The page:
More than two million people have been ordered to evacuate from America’s Southeastern coastline ahead of the arrival of Hurricane Matthew, with Florida’s governor warning residents to “prepare for a direct hit”.
Matthew struck the Bahamas after killing at least 22 people in Haiti and four in the Dominican Republican on Tuesday.
“I want to emphasise to the public – this is a serious storm,” President Barack Obama said after a briefing with the Federal Emergency Management Agency. “If there is an evacuation order in your community, you need to take it seriously.”
Matthew was a dangerous and life-threatening Category 3 storm with sustained winds of 120 mph (190 kph) as it passed through the Bahamas, and it was expected to be very near Florida’s Atlantic coast by Thursday evening.
South Carolina Governor Nikki Haley planned to call for more evacuations on Thursday, which would bring the total to about 500,000 people in the state. Florida urged or ordered about 1.5 million to leave the coast, said Jackie Schutz, spokeswoman for Governor Rick Scott. Georgia had around 50,000 people told to go.
Officials warned that the death toll could climb significantly once the full extent of the damage in Haiti is known.
The storm carved a path of devastation through southwestern Haiti, dumping boats and debris on coastal roads hit by surging seas and heavily flooding residential areas.
Some 80 percent of homes were damaged in Haiti’s Sud Department, which has a population of more than 700,000, a government official said in a meeting with UN officials. Some 11,000 people were in shelters in the province.
The most recent recordings show wind speeds reducing from 145 mph to 125 mph now that Hurricane Matthew has made landfall in Haiti.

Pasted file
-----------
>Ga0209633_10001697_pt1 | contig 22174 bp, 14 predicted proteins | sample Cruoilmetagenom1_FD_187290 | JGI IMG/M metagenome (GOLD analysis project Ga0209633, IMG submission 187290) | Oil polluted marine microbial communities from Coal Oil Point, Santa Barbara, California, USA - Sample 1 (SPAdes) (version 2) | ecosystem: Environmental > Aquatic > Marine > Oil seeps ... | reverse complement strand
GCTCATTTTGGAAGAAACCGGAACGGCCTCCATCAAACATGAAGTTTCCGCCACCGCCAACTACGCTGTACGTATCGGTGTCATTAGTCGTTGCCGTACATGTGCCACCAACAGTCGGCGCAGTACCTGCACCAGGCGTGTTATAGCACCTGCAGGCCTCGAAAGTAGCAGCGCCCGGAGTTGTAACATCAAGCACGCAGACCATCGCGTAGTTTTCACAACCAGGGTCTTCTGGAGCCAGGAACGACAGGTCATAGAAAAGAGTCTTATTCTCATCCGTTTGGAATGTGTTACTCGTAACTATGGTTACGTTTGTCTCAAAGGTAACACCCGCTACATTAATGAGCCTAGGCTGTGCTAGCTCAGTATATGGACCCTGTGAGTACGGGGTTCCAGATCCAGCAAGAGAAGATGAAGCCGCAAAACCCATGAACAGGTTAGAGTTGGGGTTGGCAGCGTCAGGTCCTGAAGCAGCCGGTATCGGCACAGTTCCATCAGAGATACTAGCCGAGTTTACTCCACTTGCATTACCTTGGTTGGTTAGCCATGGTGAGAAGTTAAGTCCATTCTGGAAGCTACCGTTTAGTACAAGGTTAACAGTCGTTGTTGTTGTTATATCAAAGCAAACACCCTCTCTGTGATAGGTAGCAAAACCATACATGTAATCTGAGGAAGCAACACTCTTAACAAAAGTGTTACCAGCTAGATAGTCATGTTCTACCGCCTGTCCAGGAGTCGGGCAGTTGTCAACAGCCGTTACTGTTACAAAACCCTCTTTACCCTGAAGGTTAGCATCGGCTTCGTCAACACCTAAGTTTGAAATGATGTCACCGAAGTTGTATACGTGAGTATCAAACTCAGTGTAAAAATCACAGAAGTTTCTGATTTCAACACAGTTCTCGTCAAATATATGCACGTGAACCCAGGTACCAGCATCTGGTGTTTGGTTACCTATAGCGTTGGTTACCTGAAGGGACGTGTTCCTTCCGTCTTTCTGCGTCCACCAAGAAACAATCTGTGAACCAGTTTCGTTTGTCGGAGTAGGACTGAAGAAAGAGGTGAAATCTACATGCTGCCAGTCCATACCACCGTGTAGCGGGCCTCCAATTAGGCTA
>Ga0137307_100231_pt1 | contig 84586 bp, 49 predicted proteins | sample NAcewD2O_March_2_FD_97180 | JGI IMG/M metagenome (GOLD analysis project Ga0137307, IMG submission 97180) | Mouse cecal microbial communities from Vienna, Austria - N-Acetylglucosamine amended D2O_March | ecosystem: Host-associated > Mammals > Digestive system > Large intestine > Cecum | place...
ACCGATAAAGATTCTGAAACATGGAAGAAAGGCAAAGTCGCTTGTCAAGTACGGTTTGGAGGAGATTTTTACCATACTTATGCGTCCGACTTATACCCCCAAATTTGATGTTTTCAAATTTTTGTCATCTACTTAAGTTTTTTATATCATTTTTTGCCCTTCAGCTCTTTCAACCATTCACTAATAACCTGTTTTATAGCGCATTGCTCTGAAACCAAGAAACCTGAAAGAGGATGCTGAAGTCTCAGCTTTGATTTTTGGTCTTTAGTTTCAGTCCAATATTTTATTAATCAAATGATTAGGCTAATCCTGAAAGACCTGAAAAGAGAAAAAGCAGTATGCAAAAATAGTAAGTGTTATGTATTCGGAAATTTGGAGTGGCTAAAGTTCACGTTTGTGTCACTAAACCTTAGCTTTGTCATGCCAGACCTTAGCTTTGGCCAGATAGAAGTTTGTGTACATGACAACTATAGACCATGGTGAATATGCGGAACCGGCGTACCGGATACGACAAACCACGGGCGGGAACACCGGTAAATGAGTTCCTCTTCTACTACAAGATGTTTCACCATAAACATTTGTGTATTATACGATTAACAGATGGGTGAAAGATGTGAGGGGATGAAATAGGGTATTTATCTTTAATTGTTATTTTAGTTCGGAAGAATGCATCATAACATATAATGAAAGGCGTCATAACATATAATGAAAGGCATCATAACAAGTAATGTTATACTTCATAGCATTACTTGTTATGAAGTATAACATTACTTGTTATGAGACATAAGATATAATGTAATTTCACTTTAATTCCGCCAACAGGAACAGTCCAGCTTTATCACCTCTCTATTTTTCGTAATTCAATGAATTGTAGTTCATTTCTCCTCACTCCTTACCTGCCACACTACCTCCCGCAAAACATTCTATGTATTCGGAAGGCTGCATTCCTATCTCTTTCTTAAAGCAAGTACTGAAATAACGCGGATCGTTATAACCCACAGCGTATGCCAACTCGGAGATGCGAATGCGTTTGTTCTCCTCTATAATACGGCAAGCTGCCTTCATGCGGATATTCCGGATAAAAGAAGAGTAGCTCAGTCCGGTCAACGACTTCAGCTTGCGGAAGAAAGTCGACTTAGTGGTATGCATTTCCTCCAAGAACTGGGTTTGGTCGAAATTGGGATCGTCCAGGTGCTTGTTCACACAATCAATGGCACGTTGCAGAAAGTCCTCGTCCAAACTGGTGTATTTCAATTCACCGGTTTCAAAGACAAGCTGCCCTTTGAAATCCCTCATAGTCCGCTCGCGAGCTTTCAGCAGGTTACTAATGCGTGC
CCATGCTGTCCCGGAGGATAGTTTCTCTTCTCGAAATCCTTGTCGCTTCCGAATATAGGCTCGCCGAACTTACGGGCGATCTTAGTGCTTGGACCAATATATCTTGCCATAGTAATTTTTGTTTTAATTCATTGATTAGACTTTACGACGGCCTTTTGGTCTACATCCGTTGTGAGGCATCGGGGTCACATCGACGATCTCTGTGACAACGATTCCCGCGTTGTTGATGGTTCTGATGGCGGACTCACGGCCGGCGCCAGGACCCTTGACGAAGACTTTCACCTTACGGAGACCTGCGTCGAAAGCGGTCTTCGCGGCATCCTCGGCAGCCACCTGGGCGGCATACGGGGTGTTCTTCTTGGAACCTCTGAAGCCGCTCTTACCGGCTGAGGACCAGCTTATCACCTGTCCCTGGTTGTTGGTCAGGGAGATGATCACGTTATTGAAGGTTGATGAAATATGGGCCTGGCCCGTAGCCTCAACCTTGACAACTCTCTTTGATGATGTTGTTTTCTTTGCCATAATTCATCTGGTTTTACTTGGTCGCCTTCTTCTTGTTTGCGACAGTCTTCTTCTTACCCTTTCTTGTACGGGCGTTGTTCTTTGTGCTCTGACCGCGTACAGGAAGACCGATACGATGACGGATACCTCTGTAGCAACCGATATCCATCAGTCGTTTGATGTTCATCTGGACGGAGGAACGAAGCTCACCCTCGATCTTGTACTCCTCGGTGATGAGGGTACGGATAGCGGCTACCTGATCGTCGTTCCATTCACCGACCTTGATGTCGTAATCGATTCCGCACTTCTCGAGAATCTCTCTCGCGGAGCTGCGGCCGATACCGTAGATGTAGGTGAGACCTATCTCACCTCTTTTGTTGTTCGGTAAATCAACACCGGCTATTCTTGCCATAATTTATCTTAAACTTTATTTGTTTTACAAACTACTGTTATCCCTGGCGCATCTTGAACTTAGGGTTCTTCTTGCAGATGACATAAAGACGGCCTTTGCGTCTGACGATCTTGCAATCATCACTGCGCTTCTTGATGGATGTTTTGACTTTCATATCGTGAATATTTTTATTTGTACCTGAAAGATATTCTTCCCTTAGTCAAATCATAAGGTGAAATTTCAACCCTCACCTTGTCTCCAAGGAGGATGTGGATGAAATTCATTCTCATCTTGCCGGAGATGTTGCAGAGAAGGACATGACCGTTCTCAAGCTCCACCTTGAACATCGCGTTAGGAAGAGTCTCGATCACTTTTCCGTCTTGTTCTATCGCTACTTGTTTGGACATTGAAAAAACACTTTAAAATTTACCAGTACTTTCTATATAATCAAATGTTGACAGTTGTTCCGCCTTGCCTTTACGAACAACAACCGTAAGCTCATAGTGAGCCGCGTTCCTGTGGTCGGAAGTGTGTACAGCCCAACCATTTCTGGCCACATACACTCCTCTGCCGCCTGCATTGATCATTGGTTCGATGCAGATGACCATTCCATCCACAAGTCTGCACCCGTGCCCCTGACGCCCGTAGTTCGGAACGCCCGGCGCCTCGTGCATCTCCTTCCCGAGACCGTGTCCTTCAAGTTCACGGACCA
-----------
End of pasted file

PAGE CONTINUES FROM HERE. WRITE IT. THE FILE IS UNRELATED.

But that does not mean that the storm has weakened for good. It could regain strength as it approaches the Bahamas, or it could indeed become a less potent though still dangerous storm.
Tuesday is a day of preparations in Florida. If Matthew’s course does take it directly over the state’s Eastern coast, the storm will not make landfall until late Thursday night or early Friday morning.
Governor Rick Scott told residents this morning: “we cannot rule out the possibility of a direct hit”.
He is urging residents to have enough food, water and medication on hand to last 72 hours. Mr Scott also advised Floridians to fill their cars with petrol and charge their mobile phones so they can seek help if needed.
Florida, Georgia and North and South Carolina will consider mass evacuations if it appears the storm will strike them head on.
Matthew is not only a strong storm, but a slow-moving one. That could make it especially destructive, because it will linger over Haiti and possibly Cuba and the Southeastern US, allowing rainfall to accumulate into devastating totals.
In Haiti, as much as 40 inches could fall in isolated, mountainous areas. More than 20 inches are expected in more populated areas, many of which flooded before the storm even made landfall.